For those of you that are used to Universal Analytics (UA) you will have noticed that Google Analytics 4 (GA4) is radically different.
Google Analytics 4 works very differently from its predecessor. Although it comes with many new features, it has also suffered some criticism for perceived bugs and missing some features from Universal Analytics. This blog will talk about the main key differences between Google Analytics 4 and Universal Analytics.
When will Universal Analytics be deprecated?
Google has announced that Universal Analytics will stop processing hits on July 1st, 2023 for standard UA properties.
Different Measuring Models
There are significant differences between how interactions are captured in Universal Analytics and Google Analytics 4.
Universal Analytics uses a session/pageview measurement, while Google Analytics 4 uses an event/parameter model. Interactions are recorded as events. Therefore all Universal Analytics hit types become events in Google Analytics 4.
It is important to note that events are not a new thing in terms of Google Analytics. They also appeared in Universal Analytics. In Universal Analytics each event would have an associated category, action, and label. These no longer exist in Google Analytics 4. The events in Google Analytics 4 have event parameters that are additional pieces of information about the action (event) a user took. Lots of the event parameters are sent automatically, such as page_title. There is the option to add additional events when needed.
As the data models are very different in Google Analytics 4 compared to Universal Analytics, Google recommends that you implement new logic when setting up Google Analytics 4.
Removal of Monthly Hit Limits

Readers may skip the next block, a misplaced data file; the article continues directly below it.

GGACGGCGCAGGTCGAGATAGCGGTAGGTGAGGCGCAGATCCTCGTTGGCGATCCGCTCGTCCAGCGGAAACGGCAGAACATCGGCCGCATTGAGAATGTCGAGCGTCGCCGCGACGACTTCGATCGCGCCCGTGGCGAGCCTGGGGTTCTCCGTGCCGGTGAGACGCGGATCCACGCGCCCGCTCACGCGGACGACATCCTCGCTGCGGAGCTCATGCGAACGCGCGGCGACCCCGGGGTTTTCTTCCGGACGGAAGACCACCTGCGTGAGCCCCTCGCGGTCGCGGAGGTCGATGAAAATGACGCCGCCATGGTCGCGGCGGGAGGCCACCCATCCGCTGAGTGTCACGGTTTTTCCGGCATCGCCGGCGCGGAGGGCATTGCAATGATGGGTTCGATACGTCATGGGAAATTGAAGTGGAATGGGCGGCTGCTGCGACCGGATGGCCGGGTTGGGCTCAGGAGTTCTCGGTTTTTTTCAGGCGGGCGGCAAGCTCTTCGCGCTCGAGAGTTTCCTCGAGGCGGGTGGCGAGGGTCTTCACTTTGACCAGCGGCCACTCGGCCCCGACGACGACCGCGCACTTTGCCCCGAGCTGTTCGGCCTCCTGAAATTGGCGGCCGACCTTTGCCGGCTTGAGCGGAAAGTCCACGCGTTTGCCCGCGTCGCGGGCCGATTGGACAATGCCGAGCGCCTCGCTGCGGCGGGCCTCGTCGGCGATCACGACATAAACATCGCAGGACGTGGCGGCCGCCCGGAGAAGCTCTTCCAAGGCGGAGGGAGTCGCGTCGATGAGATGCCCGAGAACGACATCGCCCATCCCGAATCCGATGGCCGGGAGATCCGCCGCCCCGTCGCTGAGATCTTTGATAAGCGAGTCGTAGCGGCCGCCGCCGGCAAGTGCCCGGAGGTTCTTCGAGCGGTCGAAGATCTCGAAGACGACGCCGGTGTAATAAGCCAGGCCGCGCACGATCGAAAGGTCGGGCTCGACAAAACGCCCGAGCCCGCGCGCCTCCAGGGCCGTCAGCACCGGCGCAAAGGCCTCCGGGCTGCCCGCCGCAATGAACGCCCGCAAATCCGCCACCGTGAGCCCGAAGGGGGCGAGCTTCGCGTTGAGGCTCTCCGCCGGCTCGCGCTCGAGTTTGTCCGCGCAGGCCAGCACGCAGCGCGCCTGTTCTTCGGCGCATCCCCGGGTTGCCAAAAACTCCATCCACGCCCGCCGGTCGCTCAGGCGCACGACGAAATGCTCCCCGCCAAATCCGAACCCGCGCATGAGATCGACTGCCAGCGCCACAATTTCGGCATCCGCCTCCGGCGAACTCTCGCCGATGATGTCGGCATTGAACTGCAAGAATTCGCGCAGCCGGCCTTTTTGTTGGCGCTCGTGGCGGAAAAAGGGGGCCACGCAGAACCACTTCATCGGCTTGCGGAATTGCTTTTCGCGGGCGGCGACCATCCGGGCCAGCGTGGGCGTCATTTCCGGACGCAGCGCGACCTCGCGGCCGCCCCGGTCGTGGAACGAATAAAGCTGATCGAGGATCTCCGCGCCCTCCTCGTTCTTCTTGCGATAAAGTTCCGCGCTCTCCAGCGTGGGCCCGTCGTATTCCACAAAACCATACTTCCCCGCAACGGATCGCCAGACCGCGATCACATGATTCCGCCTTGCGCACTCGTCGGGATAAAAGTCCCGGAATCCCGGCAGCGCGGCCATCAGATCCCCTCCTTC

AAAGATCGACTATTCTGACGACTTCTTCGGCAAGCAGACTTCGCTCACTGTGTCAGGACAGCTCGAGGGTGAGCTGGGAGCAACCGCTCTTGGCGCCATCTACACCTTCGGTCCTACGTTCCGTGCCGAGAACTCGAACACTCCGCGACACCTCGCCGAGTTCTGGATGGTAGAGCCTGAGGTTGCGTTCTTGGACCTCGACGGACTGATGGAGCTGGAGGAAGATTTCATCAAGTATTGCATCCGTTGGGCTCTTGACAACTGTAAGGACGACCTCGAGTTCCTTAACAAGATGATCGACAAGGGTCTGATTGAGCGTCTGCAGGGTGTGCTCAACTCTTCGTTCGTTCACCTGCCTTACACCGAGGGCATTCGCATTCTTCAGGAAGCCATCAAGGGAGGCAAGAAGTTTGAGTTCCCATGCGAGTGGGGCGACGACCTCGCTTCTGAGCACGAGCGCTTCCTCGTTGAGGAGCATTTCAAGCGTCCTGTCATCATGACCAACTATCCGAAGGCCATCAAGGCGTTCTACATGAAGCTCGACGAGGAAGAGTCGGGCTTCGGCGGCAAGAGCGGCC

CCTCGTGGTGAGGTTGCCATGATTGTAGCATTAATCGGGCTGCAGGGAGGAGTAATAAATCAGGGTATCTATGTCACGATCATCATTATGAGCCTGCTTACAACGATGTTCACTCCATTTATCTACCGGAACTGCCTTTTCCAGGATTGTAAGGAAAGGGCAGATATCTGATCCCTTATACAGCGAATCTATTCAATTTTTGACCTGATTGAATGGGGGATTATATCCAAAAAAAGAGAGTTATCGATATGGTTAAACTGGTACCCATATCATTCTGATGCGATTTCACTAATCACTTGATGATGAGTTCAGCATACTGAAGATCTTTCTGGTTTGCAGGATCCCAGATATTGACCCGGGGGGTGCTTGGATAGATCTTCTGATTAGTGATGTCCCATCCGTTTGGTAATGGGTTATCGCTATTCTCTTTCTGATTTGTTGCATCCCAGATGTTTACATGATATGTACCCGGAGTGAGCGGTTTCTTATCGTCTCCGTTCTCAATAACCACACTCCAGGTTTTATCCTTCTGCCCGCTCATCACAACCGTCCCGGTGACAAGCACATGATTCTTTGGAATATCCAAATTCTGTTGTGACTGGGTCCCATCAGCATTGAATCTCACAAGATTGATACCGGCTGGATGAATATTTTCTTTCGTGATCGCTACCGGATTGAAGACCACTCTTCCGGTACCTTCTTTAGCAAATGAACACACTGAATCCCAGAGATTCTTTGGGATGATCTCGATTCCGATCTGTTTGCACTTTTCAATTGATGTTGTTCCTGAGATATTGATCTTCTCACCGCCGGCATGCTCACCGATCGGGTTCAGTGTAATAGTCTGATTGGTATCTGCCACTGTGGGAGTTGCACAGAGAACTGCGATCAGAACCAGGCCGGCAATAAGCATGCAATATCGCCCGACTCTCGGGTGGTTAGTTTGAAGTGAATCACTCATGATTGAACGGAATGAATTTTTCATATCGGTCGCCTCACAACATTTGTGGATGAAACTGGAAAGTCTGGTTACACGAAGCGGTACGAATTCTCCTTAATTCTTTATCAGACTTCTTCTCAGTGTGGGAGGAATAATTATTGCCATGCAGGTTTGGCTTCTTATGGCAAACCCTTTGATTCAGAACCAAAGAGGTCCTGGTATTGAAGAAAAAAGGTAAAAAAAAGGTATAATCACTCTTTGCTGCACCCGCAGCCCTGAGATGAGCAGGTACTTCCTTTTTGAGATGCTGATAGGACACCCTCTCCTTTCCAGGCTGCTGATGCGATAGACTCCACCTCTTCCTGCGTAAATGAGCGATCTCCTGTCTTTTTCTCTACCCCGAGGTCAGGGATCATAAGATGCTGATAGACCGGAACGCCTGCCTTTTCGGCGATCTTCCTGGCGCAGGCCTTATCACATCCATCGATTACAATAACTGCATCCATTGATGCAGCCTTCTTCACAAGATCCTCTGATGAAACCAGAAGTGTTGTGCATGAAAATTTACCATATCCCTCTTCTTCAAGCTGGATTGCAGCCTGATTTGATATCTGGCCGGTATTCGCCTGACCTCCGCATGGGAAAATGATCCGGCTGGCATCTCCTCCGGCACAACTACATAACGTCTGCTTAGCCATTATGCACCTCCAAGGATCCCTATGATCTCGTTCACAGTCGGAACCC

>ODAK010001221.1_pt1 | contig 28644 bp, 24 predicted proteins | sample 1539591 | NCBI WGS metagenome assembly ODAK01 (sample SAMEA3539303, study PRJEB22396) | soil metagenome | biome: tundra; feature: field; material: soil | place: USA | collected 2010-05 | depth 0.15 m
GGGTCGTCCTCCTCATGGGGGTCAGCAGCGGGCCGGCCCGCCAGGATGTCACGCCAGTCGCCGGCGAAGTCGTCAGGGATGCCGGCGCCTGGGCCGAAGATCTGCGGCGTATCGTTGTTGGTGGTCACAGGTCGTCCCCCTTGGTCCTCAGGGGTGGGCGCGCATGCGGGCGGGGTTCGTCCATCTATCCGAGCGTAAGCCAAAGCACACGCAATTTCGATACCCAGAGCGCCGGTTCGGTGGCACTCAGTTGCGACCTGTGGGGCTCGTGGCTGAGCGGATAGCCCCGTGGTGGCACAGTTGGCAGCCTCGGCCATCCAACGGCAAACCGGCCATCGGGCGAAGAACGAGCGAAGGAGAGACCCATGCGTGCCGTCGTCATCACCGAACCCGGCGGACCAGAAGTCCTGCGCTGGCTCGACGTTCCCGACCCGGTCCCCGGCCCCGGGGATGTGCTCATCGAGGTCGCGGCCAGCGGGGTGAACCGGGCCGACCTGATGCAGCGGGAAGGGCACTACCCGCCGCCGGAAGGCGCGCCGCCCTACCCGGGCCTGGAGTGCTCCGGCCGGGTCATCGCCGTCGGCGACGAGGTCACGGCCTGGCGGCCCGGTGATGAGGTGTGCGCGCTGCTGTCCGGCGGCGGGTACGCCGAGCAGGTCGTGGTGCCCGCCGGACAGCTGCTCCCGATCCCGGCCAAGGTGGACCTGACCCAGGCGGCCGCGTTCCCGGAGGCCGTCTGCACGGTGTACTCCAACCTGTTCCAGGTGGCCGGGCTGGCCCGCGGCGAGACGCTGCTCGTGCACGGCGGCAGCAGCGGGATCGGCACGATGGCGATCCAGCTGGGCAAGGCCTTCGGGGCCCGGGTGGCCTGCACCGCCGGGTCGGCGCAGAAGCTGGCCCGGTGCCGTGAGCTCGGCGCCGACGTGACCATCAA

Universal Analytics had a monthly limit of 10 million hits. With Google Analytics 4 we have seen the removal of monthly hit limits. Google Analytics 4 does have a limit on the number of different events that can be captured (500).
Free Connection to BigQuery
Finally you can now have a free connection to BigQuery. Previously only GA360 customers were able to access BigQuery free of charge, and this was a major distinction between the free and paid versions of Google Analytics.
If you have not used BigQuery before you should try it out as it enables very large and complex data sets to be queried extremely swiftly. By using Big Query it takes the data out of Google Analytics and allows you to gives you the ability to analyse it without the issue of sampling.
As can be seen from the above there are a lot of differences between Google Analytics 4 and Universal Analytics. Here at Koozai we recommend that you understand it fully before you switch over completely. We also recommend creating a new property to run alongside Universal Analytics. If you would like to find out more about Google Analytics 4 check out our beginner’s guide to GA4.